The hole transporting layer of the organic EL device contains at least one hole transporting aromatic tertiary amine, where the latter is understood to be a compound containing at least one trivalent nitrogen atom that is bonded only to carbon atoms, at least one of which is a member of an aromatic ring. In one form the aromatic tertiary amine can be an arylamine, such as a monoarylamine, diarylamine, triarylamine, or a polymeric arylamine. Exemplary monomeric triarylamines are illustrated by Klupfel et al U.S. Pat. No. 3,180,730. Other suitable triarylamines substituted with vinyl or vinylene radicals and/or containing at least one active hydrogen containing group are disclosed by Brantley et al U.S. Pat. Nos. 3,567,450 and 3,658,520.

A preferred class of aromatic tertiary amines are those which include at least two aromatic tertiary amine moieties. Such compounds include those represented by structural formula (III): ##STR3## wherein

Q1 and Q2 are independently aromatic tertiary amine moieties and

G is a linking group such an arylene, cycloalkylene, or alkylene group or a carbon to carbon bond.

A particularly preferred class of triarylamines satisfying structural formula (III) and containing two triarylamine moieties are those satisfying structural formula (IV): ##STR4## where

R1 and R2 each independently represents a hydrogen atom, an aryl group or alkyl group or R1 and R2 together represent the atoms completing a cycloalkyl group and

R3 and R4 each independently represents an aryl group which is in turn substituted with a diaryl substituted amino group, as indicated by structural formula (V): ##STR5## wherein R5 and R6 are independently selected aryl groups.

Another preferred class of aromatic tertiary amines are tetraaryldiamines. Preferred tetraaryldiamines include two diarylamino groups, such as indicated by formula (V), linked through an arylene group. Preferred tetraaryldiamines include those represented by formula (VI). ##STR6## wherein

Are is an arylene group,

n is an integer of from 1 to 4, and

Ar, R7, R8, and R9 are independently selected aryl groups.

The various alkyl, alkylene, aryl, and arylene moieties of the foregoing structural formulae (III), (IV), (V), and (VI) can each in turn be substituted. Typical substituents including alkyl groups, alkoxy groups, aryl groups, aryloxy groups, and halogen such as fluoride, chloride, and bromide. The various alkyl and alkylene moieties typically contain from about 1 to 5 carbon atoms. The cycloalkyl moieties can contain from 3 to about 10 carbon atoms, but typically contain five, six, or seven ring carbon atoms--e.g., cyclopentyl, cyclohexyl, and cycloheptyl ring structures. The aryl and arylene moieties are preferably phenyl and phenylene moieties.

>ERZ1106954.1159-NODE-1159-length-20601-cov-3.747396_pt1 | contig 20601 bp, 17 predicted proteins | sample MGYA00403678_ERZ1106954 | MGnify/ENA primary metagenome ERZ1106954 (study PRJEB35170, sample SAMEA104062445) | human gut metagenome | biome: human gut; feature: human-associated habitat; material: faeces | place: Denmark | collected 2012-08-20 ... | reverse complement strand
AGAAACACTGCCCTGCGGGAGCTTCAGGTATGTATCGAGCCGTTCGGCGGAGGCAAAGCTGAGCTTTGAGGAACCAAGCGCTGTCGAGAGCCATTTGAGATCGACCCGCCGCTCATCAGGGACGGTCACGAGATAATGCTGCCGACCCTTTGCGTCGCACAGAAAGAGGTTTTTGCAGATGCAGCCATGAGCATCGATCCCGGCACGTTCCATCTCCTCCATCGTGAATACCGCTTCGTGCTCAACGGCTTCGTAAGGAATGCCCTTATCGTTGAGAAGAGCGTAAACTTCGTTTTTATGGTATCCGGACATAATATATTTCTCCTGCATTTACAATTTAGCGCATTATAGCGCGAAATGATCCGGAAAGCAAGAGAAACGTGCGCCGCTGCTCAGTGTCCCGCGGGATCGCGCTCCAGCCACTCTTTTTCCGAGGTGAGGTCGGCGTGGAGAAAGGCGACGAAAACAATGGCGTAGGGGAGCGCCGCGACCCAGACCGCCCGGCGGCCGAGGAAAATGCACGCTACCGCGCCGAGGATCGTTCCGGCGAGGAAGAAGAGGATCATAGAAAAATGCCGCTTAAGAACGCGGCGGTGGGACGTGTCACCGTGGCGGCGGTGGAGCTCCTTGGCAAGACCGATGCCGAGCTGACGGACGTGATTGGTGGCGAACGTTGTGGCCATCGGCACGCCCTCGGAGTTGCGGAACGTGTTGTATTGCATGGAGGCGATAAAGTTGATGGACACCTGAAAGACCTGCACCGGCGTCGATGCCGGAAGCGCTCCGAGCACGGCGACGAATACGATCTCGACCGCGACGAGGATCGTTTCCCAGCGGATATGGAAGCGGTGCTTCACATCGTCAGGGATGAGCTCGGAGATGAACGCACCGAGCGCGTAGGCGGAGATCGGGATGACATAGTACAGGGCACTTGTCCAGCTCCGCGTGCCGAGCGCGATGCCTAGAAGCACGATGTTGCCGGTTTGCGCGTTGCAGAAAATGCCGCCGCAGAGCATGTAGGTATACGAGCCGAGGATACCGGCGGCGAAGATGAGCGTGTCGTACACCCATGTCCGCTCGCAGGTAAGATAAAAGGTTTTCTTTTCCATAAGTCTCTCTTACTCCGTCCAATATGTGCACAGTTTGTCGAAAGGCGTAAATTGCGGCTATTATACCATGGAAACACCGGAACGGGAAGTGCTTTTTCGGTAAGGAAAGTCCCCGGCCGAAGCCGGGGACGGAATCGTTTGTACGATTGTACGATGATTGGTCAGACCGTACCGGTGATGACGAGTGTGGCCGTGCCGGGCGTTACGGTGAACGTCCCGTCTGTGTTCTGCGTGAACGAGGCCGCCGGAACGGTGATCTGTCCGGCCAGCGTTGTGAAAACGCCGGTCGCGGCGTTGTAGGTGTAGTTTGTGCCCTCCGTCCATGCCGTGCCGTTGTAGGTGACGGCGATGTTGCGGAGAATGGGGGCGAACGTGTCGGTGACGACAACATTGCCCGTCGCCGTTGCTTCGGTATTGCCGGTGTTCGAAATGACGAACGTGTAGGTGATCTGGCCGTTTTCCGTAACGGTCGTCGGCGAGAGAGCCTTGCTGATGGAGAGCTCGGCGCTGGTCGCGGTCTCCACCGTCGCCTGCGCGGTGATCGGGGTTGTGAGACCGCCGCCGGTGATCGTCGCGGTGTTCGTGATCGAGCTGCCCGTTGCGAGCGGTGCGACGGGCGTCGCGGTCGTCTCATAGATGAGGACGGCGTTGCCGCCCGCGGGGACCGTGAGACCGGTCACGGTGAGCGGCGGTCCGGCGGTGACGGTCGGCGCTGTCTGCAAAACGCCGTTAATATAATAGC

Representative useful aromatic tertiary amines are disclosed by Berwick et al U.S. Pat. No. 4,175,960 and Van Slyke et al U.S. Pat. No. 4,539,507, here incorporated by reference. Berwick et al in addition discloses as useful hole transporting compounds N substituted carbazoles, which can be viewed as ring bridged variants of the diaryl and triarylamines disclosed above.

Following the teachings of VanSlyke et al (II), cited above, it is possible to achieve higher organic EL device stabilities both during short term and extended operation by substituting for one or more of the aryl groups attached directly to a tertiary nitrogen atom in the aromatic tertiary amines described above an aromatic moiety containing at least two fused aromatic rings. The best combination of both short term (0-50 hours) and long term (0-300+ hours) of operation are achieved when the aromatic tertiary amines are those which (1) are comprised of at least two tertiary amine moieties and (2) include attached to a tertiary amine nitrogen atom an aromatic moiety containing at least two fused aromatic rings. The following is a listing of exemplary aromatic compounds containing at least two fused aromatic rings and from 10 to 24 ring carbon atoms:

Naphthalene,

Azulene,

Heptalene,

as-Indacene,

s-Indacene,

Acenaphthylene,

Phenalene,

Phenanthrene,

Anthracene,

Fluoranthrene,

Acephenathrylene,

Aceantrylene,

Triphenylene,

Pyrene,

Chrysene,

Naphthacene,

Pleiadene,

Picene,

Perylene,

Pentaphene,

Hexaphene,

Rubicene, and

Coronene.

The fused aromatic ring moieties of the tertiary amines preferably contain from about 10 to 16 ring carbon atoms. While unsaturated 5 and 7 membered rings can be fused to six membered aromatic rings (i.e., benzene rings) to form useful fused aromatic ring moieties, it is generally preferred that the fused aromatic ring moiety include at least two fused benzene rings. The simplest form of a fused aromatic ring moiety containing two fused benzene rings is naphthalene. Therefore, the preferred aromatic ring moieties are naphthalene moieties, where the latter is understood to embrace all compounds containing a naphthalene ring structure. In monovalent form the naphthalene moieties are naphthyl moieties, and in their divalent form the naphthalene moieties are naphthylene moieties.